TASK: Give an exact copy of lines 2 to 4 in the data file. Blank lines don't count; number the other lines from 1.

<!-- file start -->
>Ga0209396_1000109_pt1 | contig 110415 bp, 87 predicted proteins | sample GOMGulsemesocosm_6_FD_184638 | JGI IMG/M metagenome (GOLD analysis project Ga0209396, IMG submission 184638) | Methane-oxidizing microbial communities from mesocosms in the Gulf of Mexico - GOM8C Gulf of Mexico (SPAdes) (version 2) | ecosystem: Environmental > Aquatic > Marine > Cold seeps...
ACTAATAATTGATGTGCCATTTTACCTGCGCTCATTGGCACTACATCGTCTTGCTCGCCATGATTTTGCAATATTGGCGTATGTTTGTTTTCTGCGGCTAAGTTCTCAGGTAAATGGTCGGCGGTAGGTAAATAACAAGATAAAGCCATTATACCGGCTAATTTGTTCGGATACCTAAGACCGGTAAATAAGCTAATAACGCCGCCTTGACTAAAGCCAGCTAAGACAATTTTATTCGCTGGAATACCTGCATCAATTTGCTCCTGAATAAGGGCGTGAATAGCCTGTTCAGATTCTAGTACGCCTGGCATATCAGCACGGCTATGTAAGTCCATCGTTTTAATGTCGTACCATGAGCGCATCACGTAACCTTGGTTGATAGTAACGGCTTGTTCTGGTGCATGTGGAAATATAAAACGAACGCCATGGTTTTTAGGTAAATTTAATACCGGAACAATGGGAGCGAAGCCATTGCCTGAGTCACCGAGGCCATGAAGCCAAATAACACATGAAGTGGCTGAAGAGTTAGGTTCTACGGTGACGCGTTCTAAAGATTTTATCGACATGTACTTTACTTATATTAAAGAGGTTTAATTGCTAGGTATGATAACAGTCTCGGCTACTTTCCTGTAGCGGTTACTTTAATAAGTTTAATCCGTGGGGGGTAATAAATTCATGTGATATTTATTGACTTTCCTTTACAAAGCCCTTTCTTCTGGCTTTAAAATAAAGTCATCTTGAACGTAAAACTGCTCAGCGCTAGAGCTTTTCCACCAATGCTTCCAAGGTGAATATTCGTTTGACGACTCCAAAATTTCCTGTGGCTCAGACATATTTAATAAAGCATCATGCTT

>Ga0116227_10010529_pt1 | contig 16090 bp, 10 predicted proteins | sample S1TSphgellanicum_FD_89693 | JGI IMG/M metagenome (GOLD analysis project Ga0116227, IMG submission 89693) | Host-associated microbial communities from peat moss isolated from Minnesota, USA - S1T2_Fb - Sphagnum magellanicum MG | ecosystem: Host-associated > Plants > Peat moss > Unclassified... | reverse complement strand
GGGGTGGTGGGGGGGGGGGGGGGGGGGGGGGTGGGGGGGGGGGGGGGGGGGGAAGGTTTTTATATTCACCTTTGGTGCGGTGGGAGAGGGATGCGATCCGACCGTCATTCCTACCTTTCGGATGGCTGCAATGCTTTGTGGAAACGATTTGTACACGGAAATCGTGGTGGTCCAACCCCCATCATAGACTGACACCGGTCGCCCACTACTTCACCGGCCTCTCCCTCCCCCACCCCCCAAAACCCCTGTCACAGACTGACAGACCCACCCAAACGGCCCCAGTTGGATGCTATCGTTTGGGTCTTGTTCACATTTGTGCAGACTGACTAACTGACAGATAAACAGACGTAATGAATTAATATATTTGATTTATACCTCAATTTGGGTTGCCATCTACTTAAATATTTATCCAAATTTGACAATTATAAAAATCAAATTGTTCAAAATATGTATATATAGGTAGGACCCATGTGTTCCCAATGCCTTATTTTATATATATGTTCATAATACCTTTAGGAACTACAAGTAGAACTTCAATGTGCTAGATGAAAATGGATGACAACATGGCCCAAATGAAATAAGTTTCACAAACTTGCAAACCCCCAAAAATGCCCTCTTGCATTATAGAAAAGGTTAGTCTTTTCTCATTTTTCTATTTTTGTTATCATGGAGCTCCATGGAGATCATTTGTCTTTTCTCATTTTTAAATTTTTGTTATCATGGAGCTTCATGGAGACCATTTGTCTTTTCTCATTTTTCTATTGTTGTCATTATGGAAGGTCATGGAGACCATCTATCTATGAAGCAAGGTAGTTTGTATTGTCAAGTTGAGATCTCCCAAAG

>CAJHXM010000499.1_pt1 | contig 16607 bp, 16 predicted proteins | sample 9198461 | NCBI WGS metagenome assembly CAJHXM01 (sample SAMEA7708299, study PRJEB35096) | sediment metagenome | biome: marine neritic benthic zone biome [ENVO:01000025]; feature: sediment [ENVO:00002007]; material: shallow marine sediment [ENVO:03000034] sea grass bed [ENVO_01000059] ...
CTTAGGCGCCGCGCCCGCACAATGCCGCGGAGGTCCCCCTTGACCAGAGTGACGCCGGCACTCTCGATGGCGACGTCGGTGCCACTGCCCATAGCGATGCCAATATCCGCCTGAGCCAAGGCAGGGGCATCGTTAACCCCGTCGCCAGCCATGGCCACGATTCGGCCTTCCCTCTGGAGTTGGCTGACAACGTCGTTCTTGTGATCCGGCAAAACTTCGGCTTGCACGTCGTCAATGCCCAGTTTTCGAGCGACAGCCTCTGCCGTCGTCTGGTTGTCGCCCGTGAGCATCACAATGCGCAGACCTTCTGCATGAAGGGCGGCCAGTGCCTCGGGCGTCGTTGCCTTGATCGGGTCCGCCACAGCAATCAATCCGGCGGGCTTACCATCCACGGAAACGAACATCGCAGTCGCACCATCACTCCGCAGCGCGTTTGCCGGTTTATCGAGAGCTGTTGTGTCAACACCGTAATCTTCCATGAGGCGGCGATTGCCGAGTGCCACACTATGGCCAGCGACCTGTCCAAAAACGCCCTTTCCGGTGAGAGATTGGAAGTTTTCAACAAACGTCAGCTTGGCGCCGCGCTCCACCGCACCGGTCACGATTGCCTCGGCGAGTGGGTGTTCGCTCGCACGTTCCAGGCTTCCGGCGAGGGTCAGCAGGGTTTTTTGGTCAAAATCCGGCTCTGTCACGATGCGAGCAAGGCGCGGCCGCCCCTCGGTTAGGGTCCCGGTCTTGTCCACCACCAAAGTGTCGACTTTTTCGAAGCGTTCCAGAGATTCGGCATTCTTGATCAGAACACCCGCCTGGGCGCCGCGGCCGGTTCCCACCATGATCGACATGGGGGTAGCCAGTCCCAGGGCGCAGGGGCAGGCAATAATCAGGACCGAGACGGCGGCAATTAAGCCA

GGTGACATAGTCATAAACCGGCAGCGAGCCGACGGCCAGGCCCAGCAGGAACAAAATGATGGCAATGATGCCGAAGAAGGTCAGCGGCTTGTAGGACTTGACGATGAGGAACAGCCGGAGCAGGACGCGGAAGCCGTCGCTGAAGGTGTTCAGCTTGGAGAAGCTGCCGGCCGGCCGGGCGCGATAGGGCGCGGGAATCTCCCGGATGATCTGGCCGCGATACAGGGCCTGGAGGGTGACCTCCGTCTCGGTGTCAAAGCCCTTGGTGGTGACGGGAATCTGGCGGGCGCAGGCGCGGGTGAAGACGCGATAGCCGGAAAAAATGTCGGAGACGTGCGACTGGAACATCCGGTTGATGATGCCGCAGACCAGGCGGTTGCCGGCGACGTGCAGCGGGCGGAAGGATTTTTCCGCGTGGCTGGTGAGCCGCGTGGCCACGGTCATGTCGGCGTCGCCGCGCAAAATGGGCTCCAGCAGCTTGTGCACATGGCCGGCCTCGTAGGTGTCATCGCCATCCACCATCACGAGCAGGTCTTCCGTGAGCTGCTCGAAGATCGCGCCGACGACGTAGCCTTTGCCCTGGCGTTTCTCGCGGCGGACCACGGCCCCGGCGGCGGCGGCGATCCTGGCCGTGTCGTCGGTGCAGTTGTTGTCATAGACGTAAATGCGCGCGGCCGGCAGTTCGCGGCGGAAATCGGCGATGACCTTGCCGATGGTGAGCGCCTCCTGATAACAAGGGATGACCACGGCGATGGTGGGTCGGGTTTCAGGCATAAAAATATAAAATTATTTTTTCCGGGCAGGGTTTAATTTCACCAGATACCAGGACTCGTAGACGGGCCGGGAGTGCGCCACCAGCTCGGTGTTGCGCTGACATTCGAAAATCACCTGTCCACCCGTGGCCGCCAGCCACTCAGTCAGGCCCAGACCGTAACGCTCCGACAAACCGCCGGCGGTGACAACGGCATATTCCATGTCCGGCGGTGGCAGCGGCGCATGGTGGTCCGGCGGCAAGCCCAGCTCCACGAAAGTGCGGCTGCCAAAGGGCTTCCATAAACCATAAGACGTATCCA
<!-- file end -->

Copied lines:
ACTAATAATTGATGTGCCATTTTACCTGCGCTCATTGGCACTACATCGTCTTGCTCGCCATGATTTTGCAATATTGGCGTATGTTTGTTTTCTGCGGCTAAGTTCTCAGGTAAATGGTCGGCGGTAGGTAAATAACAAGATAAAGCCATTATACCGGCTAATTTGTTCGGATACCTAAGACCGGTAAATAAGCTAATAACGCCGCCTTGACTAAAGCCAGCTAAGACAATTTTATTCGCTGGAATACCTGCATCAATTTGCTCCTGAATAAGGGCGTGAATAGCCTGTTCAGATTCTAGTACGCCTGGCATATCAGCACGGCTATGTAAGTCCATCGTTTTAATGTCGTACCATGAGCGCATCACGTAACCTTGGTTGATAGTAACGGCTTGTTCTGGTGCATGTGGAAATATAAAACGAACGCCATGGTTTTTAGGTAAATTTAATACCGGAACAATGGGAGCGAAGCCATTGCCTGAGTCACCGAGGCCATGAAGCCAAATAACACATGAAGTGGCTGAAGAGTTAGGTTCTACGGTGACGCGTTCTAAAGATTTTATCGACATGTACTTTACTTATATTAAAGAGGTTTAATTGCTAGGTATGATAACAGTCTCGGCTACTTTCCTGTAGCGGTTACTTTAATAAGTTTAATCCGTGGGGGGTAATAAATTCATGTGATATTTATTGACTTTCCTTTACAAAGCCCTTTCTTCTGGCTTTAAAATAAAGTCATCTTGAACGTAAAACTGCTCAGCGCTAGAGCTTTTCCACCAATGCTTCCAAGGTGAATATTCGTTTGACGACTCCAAAATTTCCTGTGGCTCAGACATATTTAATAAAGCATCATGCTT

>Ga0116227_10010529_pt1 | contig 16090 bp, 10 predicted proteins | sample S1TSphgellanicum_FD_89693 | JGI IMG/M metagenome (GOLD analysis project Ga0116227, IMG submission 89693) | Host-associated microbial communities from peat moss isolated from Minnesota, USA - S1T2_Fb - Sphagnum magellanicum MG | ecosystem: Host-associated > Plants > Peat moss > Unclassified... | reverse complement strand
GGGGTGGTGGGGGGGGGGGGGGGGGGGGGGGTGGGGGGGGGGGGGGGGGGGGAAGGTTTTTATATTCACCTTTGGTGCGGTGGGAGAGGGATGCGATCCGACCGTCATTCCTACCTTTCGGATGGCTGCAATGCTTTGTGGAAACGATTTGTACACGGAAATCGTGGTGGTCCAACCCCCATCATAGACTGACACCGGTCGCCCACTACTTCACCGGCCTCTCCCTCCCCCACCCCCCAAAACCCCTGTCACAGACTGACAGACCCACCCAAACGGCCCCAGTTGGATGCTATCGTTTGGGTCTTGTTCACATTTGTGCAGACTGACTAACTGACAGATAAACAGACGTAATGAATTAATATATTTGATTTATACCTCAATTTGGGTTGCCATCTACTTAAATATTTATCCAAATTTGACAATTATAAAAATCAAATTGTTCAAAATATGTATATATAGGTAGGACCCATGTGTTCCCAATGCCTTATTTTATATATATGTTCATAATACCTTTAGGAACTACAAGTAGAACTTCAATGTGCTAGATGAAAATGGATGACAACATGGCCCAAATGAAATAAGTTTCACAAACTTGCAAACCCCCAAAAATGCCCTCTTGCATTATAGAAAAGGTTAGTCTTTTCTCATTTTTCTATTTTTGTTATCATGGAGCTCCATGGAGATCATTTGTCTTTTCTCATTTTTAAATTTTTGTTATCATGGAGCTTCATGGAGACCATTTGTCTTTTCTCATTTTTCTATTGTTGTCATTATGGAAGGTCATGGAGACCATCTATCTATGAAGCAAGGTAGTTTGTATTGTCAAGTTGAGATCTCCCAAAG